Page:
Women's representation in public enterprises in Pietermaritzburg.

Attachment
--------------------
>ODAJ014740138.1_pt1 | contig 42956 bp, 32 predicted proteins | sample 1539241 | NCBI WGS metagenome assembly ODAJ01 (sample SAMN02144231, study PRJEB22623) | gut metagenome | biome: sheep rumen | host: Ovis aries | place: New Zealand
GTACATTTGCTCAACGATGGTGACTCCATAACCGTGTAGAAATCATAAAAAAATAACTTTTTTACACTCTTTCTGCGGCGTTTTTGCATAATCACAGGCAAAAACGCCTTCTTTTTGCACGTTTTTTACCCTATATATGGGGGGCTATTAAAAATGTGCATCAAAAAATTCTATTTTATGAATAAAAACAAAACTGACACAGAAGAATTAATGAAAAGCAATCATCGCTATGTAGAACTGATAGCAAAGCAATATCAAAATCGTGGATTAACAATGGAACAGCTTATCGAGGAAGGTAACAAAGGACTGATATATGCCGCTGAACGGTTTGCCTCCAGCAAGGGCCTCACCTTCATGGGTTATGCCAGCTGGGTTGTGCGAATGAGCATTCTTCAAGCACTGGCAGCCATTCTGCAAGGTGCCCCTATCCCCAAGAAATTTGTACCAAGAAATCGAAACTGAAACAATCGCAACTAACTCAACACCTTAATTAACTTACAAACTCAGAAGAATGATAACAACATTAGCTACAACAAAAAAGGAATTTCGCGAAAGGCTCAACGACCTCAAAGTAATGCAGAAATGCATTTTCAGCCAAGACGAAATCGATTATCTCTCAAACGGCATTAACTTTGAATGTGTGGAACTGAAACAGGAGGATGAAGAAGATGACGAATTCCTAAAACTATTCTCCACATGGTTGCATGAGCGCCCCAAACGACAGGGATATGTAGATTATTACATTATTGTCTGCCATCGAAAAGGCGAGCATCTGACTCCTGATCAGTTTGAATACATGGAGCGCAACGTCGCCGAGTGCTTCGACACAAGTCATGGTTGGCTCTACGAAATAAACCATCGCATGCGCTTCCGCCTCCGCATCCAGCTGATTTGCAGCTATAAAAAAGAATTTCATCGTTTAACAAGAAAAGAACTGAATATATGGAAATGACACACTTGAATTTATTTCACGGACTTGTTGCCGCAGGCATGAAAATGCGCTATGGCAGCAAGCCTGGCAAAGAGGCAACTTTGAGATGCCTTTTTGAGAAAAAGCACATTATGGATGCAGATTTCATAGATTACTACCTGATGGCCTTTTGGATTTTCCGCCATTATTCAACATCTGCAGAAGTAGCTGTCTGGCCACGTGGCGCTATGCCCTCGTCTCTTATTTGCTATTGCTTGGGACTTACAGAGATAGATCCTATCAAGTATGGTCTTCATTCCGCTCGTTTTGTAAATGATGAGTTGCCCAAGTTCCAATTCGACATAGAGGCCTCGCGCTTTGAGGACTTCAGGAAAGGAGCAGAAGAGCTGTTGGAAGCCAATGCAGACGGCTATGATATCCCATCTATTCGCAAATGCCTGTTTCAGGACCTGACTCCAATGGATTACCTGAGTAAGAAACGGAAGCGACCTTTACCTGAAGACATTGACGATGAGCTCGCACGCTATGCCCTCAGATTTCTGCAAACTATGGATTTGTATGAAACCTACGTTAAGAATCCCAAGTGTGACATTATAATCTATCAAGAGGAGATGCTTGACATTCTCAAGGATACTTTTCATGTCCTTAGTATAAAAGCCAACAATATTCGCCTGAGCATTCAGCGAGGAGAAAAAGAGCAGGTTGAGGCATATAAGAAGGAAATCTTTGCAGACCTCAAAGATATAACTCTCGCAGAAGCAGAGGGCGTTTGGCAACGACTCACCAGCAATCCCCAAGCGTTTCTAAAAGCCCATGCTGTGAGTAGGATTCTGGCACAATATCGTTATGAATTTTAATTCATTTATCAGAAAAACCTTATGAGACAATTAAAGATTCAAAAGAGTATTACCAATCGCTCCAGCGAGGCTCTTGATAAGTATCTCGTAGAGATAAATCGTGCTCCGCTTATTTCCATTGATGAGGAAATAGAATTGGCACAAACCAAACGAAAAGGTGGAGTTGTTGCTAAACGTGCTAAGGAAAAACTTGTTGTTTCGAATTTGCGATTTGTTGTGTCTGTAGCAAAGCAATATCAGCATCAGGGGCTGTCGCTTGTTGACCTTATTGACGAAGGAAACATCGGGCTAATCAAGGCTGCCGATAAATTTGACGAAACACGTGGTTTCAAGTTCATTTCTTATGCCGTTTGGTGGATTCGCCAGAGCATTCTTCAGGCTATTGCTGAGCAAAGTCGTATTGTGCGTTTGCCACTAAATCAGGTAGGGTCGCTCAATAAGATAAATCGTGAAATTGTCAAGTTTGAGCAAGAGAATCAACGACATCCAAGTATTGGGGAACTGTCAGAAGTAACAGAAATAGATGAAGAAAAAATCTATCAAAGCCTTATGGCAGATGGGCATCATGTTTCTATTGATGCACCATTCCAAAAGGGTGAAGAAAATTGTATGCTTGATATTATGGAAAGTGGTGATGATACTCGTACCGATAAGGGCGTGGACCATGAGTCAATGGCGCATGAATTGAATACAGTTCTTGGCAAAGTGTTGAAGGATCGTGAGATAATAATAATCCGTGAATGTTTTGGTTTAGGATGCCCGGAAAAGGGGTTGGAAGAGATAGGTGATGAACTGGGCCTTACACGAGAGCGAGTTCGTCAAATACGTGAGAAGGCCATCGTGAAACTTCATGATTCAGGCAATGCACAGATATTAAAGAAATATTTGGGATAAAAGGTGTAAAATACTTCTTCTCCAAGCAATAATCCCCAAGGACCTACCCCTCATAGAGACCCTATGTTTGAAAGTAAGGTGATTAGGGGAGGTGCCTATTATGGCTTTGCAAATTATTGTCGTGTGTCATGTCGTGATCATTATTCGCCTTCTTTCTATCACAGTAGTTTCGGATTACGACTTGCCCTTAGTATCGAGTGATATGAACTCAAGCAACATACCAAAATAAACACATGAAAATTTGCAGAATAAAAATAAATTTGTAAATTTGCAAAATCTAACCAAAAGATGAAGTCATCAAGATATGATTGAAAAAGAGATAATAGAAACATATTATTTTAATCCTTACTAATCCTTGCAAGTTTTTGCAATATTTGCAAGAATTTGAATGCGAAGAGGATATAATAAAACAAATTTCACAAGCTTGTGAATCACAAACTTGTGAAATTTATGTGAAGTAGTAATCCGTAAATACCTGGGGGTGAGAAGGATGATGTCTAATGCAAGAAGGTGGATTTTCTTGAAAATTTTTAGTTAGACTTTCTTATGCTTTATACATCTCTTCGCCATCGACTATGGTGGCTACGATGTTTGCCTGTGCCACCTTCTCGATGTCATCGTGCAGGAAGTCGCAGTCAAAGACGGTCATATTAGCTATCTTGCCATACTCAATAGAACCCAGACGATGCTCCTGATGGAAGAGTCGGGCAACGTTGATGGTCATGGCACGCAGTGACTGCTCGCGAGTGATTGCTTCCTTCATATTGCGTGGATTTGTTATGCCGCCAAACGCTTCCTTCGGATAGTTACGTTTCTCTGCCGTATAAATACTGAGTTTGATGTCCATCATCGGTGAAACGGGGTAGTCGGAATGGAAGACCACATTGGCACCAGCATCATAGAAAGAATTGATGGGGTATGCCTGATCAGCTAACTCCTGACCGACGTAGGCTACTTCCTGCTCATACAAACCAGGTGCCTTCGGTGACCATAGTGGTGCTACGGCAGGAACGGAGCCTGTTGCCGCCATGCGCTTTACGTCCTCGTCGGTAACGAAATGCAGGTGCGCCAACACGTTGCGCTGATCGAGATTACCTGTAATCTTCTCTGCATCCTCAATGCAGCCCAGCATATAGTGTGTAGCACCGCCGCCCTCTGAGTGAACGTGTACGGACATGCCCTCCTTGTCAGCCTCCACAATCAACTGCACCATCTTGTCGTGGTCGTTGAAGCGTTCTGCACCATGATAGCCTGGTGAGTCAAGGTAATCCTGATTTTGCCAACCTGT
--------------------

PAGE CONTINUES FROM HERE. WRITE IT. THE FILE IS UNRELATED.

A democratic ―tsunami‖ is moving around the world, nations are embracing democracy which brings power to the people and enables their voices to be heard. South Africa has one of the most progressive Constitutions in the world which contains the Bill of Rights where equality is preached. The Grant Thornton International Business Report on Women in Management (2012) rightly concludes that women occupy only 21% of top managerial positions, worldwide. In South Africa, women occupy only 28%, which is slightly more than the international average. In light of the above information, this study looks at women‘s representation in business, with special emphasis on the challenges faced by women at top management level in public enterprises in Pietermaritzburg, South Africa. The inference deduced from the above statistics unveils that women are underrepresented at top management level. Several authors have viewed the challenges faced by women in top level managerial positions from different perspectives and the core challenges this study has identified are as follows: the ‗glass ceiling‘; balancing work and family responsibilities; organisational culture; human resource policies; politics of power and the ‗Queen Bee Syndrome‘. This study has unveiled a deeper understanding of the challenges faced by women employed in top level managerial positions, useful in enabling women at this level to overcome their challenges and thereby assist them to function to their utmost capacity, while at the same time attempting to increase women‘s representation at top management level. The researcher adopted a mixed method of data collection in carrying out this study. In-depth interviews were carried out with respondents; the insight gained in these interviews assisted the researcher to carry out further telephonic interviews with other respondents and lastly; questionnaires were employed to complement other sources of data collection in the study. These findings of the study show that the ills of Apartheid could be responsible for the lack of self-confidence of black women holding top level managerial positions. In the researcher‘s point of view, the Bantu system of education did not provide a sound foundation of quality education for the black women of Pietermaritzburg. In conclusion, the thesis argues that, since women constitute a significant proportion of the economically active population in South Africa, it is fair only that they should be equitably represented at top managerial level. To achieve this goal, the study proffered a recommendation which has managerial benefits that may assist in accelerating and increasing women‘s representation at top management level.